Bristol Old Vic revamp uncovers secrets

The renovated auditorium
Image caption The theatre originally had a 'thrust' stage which has now been recreated

Stripping back Britain's oldest continually working playhouse has revealed some hidden secrets as well as ending guesswork about its history.

The first phase of the Bristol Old Vic refurbishment is being completed, 11 years after plans for it were first put in place.

The project, which has so far cost £12m, began in earnest in 2009 when Tom Morris took over as artistic director and Emma Stenning became executive director.

Their aim was to celebrate the unique shape of the 18th Century theatre while bringing other aspects into the 21st Century - it finally has the new seats first promised in 1962.

There were no original designs to work from, so a team of historians was appointed to advise and discover the peculiarities of the building.

Cannon balls

One of the greatest discoveries was that the theatre originally had a "thrust" stage - a stage which protrudes into the middle of the audience - the front of which was "hacked off" in 1881.

This has now been recreated.

They have also opened up a previously hidden proscenium entrance to the side of where the stage had been.

"It wasn't used from 1880 - until March. It's a really thrilling space," Mr Morris said.

"It's still got prop hooks in it and is impregnated with 18th Century grease paint from actors leaning against it waiting to go on stage.

"There's also some graffiti from 1863 by a man called EJ Harwell, a ship's carpenter and theatre carpenter.

"Under his name there's a beautiful sketch of a schooner in sail, done with a nail presumably while bored."

During the works, a gutter was revealed in the attic along which cannon balls would have been rolled to create the sound of thunder in the days before electronic sound effects.

Other finds include a blocked door leading from the box above the stage to the back-of-house areas.

Archaeologist Cai Mason said: "This door is likely to have been used to provide aristocratic patrons of the theatre with what was known as 'freedom of the scenes'.

"This allowed rich men to meet the performers, or more specifically the actresses, in private."

There are three tiers of seating in the auditorium which now has seats for 540 and standing room for 40.

Mr Morris said the pit, more commonly known as the stalls, had sat 2ft 6ins (75cm) lower when the theatre was built.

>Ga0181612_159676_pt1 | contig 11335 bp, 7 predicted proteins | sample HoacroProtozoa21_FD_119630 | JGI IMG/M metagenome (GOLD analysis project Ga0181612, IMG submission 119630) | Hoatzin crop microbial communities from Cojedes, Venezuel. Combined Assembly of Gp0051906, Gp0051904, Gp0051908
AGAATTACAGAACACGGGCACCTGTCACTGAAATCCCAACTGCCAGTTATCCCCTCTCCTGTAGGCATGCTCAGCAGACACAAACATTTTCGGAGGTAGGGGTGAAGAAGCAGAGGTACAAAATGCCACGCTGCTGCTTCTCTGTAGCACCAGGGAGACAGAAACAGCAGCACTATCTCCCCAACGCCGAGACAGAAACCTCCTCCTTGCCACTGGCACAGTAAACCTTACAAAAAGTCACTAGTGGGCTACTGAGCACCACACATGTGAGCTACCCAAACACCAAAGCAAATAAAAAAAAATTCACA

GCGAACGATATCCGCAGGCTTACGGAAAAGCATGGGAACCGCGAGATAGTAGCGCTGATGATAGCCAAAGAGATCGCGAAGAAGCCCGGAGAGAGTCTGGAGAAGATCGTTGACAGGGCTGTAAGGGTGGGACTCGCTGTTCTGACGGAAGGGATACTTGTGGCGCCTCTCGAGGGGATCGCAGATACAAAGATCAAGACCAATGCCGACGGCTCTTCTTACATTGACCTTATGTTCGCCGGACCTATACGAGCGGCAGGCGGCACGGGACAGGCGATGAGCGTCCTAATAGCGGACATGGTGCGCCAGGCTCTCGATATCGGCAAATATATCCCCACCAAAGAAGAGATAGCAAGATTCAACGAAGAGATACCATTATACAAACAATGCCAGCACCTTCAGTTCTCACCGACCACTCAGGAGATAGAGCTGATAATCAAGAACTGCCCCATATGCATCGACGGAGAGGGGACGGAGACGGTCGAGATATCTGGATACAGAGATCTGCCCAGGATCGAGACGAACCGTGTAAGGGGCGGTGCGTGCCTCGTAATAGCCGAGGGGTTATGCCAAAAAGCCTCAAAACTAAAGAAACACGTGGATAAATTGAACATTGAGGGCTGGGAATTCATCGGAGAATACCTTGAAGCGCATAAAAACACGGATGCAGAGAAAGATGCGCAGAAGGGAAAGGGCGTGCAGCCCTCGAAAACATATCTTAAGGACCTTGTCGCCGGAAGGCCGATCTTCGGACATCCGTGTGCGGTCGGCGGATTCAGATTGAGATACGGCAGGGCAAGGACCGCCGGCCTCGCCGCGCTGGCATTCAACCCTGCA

'Breathless with excitement'

"Even though there were benches in the pit, in order to see the audience would have had to stand up," he said.

"From the early 19th Century there were frequently promenade concerts. All benches in the pit were removed so they could ram the place with people standing."

Image caption There are places where the original beams and stone work have been allowed to show through

He said the front few rows could also now be moved under the stage to leave standing space and "allow us to recover some of the atmosphere of the original design".

He described the restructuring as "like finding a broken Stradivarius cello and building a new semi-electric instrument without spoiling the design".

Theatre historian John Earl said: "I expected to see a few fragments that, with luck, might offer a footnote or two on the history of the place.

"What I actually saw left me breathless with excitement.

"The dig has uncovered an astonishing amount of 18th Century fabric and has shone a brilliant light on the original 1766 theatre, revealing facts previously unknown or only guessed at."

It will not be known if the foundation stone, laid in 1764, has been discovered until phase two of the renovations is under way - at the front of the building.

'Hushed breath moment'

"We've found what we think is the foundation stone but don't know yet because we can't see the other side of it. There may be writing on the other side," Mr Morris said.

Funds are already being raised to renew the front and plans are expected to be announced towards the end of the year.

"We plan to deliver both halves of the theatre in time for our 250th anniversary in 2016," he added.

Mr Morris said the theory that there is an audience for the theatre in Bristol had been borne out by continued attendance at a programme of events during renovations.

"Even during the refurbishment we put Treasure Island on in a street play to over 23,000 people - we think the biggest audience for any Old Vic show since 2000," he said.

The theatre is due to reopen on 5 September with a production of Wild Oats, a comedy by John O'Keeffe.

"It's a hushed breath moment for us being able to get our hands on the stage and make shows, Mr Morris said.

"The thrilling bit is what happens next."

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